From Tommy Thompson to Ronald McDonald™, everyone seems to be step counting these days. But what separates the tools from the trinkets? Let's look inside popular pedometers and find out.  
 
Pedometers can be broken down into a few basic pieces. Those pieces determine ACCURACY, RELIABILITY, and COST








   

A few years ago I got the idea that a pedometer would be a great way to measure my running routes, but was sorely disappointed by inaccurate devices. With all the different choices in pedometers now, it is easy to make a mistake. My goal is to share my findings with those that are interested in making an informed decision in hopes that the step counting movement is not squashed by the poor pedometer experiences found in an Adult Happy Meal and elsewhere.

Buying a pedometer is a lot like buying a watch. You're going to wear it all day, and several times a day, you'll get that mental itch that makes you want to check it to see how much you have been moving (or not moving). But, what if only a handful of watch manufacturers actually made an accurate watch? Let's face it, I sent in 4 cereal box tops a few months ago and got a free Spiderman watch in the mail, and even this free watch is going to keep reasonably the same time as a $10,000 Rolex.

But, other than aesthetics, how would your expectations differ between a vending machine watch and a Rolex? Hopefully, you would plan on keeping that Rolex for a lot longer than I will keep my new Spidey watch. Hopefully things like shock and rain and the occasional bump or drop wouldn't prompt you to throw that Rolex in the trash and get a new one.

So what about pedometers? Well, pedometers have been around since the days of Thomas Jefferson, and if you made the mistake of buying one five or ten years ago, you found out they were only slightly better than guessing how many steps you had taken. But good news! The digital age has brought us the digital pedometer and a certain amount of accuracy. We even have devices now that use 24 satellites circling the globe at around 8,000 mph just to tell you your morning jog was 3.492 miles, which if your friend asked over dinner was 'about 5 miles.'

But beware! Pedometers are not yet at the same point as watches. Many pedometers aren't even accurate counting steps in a controlled environment; some do as poorly as a 50% margin of error. A few of those that are accurate on a purposeful walk don't count well during normal daily movement like walking around the office, for example. Other accurate pedometers only last a month or two before the little pieces inside wear out and accuracy is lost.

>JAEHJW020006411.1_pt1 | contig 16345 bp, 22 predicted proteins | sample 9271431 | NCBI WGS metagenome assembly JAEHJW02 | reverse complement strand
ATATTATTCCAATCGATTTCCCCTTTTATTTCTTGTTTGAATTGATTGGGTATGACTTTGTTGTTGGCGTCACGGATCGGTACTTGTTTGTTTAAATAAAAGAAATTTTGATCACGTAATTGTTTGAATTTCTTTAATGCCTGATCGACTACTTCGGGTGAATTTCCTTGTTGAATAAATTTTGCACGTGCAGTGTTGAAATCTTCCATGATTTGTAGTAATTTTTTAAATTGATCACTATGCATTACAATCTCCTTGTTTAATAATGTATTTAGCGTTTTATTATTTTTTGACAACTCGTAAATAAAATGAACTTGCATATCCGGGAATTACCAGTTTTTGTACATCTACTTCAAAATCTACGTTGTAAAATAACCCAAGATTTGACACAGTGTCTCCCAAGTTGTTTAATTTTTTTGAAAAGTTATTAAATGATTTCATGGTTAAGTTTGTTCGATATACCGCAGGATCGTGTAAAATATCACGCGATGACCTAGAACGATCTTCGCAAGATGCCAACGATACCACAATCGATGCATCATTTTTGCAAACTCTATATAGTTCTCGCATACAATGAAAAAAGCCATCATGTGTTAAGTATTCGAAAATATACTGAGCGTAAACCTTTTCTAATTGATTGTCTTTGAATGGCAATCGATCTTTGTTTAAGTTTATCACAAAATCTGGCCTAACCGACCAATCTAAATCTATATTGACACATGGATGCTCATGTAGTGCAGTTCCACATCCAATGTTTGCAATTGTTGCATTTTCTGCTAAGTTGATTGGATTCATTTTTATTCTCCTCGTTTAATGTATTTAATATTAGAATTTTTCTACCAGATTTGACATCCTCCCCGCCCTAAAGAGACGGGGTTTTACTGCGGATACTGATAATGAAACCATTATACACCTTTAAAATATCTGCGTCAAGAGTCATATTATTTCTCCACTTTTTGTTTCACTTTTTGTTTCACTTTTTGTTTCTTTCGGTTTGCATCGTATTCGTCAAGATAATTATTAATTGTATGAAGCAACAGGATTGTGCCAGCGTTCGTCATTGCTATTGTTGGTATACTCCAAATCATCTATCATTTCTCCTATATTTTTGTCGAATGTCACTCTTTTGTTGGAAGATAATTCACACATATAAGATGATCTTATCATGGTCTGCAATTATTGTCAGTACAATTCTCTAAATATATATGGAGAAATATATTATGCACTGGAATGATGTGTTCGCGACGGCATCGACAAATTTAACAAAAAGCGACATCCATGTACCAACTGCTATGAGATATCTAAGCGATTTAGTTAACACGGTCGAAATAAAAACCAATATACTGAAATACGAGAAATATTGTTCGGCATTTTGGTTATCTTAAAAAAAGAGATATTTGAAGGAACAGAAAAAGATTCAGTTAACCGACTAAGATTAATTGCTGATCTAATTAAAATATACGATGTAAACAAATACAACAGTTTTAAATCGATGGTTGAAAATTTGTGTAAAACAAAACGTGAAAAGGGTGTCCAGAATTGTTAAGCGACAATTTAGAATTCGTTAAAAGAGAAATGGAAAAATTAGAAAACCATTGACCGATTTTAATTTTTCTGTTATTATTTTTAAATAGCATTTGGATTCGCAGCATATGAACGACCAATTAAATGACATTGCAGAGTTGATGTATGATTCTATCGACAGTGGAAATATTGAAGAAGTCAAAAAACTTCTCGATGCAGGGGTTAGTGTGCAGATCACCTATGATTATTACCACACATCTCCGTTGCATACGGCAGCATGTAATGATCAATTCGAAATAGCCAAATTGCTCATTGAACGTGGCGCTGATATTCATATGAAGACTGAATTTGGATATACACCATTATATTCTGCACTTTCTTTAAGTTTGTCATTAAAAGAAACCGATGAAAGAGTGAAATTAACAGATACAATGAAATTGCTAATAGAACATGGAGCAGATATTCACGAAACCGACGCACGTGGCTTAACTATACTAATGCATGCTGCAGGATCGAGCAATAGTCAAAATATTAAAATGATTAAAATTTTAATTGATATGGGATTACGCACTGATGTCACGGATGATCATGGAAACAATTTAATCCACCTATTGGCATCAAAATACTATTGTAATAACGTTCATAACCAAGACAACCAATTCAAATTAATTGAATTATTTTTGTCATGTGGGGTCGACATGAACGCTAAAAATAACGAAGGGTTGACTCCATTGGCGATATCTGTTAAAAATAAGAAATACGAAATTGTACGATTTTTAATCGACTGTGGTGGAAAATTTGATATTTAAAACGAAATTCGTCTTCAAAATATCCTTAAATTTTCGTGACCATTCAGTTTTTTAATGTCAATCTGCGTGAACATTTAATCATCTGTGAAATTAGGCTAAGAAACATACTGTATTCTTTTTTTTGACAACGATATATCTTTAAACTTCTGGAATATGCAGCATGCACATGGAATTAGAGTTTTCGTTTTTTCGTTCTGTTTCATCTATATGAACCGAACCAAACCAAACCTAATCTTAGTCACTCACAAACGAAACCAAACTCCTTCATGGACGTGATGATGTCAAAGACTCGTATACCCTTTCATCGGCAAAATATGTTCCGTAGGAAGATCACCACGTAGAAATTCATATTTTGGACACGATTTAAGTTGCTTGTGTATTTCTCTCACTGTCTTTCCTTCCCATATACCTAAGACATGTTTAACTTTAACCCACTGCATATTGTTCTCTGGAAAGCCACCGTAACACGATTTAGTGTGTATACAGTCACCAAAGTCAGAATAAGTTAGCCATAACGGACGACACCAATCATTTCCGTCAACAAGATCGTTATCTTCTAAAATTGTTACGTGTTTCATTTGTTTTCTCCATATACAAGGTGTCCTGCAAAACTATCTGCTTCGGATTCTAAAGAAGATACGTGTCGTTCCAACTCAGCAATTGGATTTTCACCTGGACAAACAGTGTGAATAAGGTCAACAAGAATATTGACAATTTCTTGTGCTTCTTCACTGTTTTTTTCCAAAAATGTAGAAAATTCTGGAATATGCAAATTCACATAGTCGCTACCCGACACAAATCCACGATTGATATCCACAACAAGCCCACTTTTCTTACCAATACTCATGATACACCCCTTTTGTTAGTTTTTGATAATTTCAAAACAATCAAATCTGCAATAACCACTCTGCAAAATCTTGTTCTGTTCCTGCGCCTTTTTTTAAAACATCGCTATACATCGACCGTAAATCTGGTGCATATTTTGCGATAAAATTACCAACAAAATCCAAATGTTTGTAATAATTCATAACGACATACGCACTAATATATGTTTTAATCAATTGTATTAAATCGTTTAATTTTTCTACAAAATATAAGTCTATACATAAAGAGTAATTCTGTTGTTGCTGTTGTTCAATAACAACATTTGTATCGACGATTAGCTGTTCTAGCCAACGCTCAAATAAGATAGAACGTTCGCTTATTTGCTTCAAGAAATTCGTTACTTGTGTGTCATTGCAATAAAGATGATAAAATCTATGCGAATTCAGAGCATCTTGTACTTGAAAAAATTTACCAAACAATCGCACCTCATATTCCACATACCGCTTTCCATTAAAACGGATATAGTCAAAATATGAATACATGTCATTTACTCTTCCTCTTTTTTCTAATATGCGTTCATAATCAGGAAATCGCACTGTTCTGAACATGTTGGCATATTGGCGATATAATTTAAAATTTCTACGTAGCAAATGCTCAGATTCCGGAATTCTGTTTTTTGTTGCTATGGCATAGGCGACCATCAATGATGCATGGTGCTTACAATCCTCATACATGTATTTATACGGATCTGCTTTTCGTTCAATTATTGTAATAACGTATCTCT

The experts, like Dr. David Bassett Jr. at the University of Tennessee who has performed study after study on pedometer accuracy and reliability, separate the testing into phases. First, the basics: the pedometers are tested on a treadmill at a specific pace. The treadmill keeps the pacing and body movement stable. Most of the pedometers perform well here on a controlled treadmill test. Pedometers are then tested around a 400 meter track on different individuals with different stride lengths and different pacing. Lastly, the pedometers are worn during daily activities and tested against a criterion pedometer (typically this is the Yamax Digiwalker SW-200, which is considered to be the gold standard by most researchers.)

This website hopes to explain and illustrate the internal and external qualities that separate the accurate and reliable pedometers from those of lesser quality.

JSC Engineering LLC is an Electrical Engineering consultant group specializing in product design & performance testing.

© 2004 JSC Engineering, LLC. Direct reprint requests to webmaster@pedometers.com.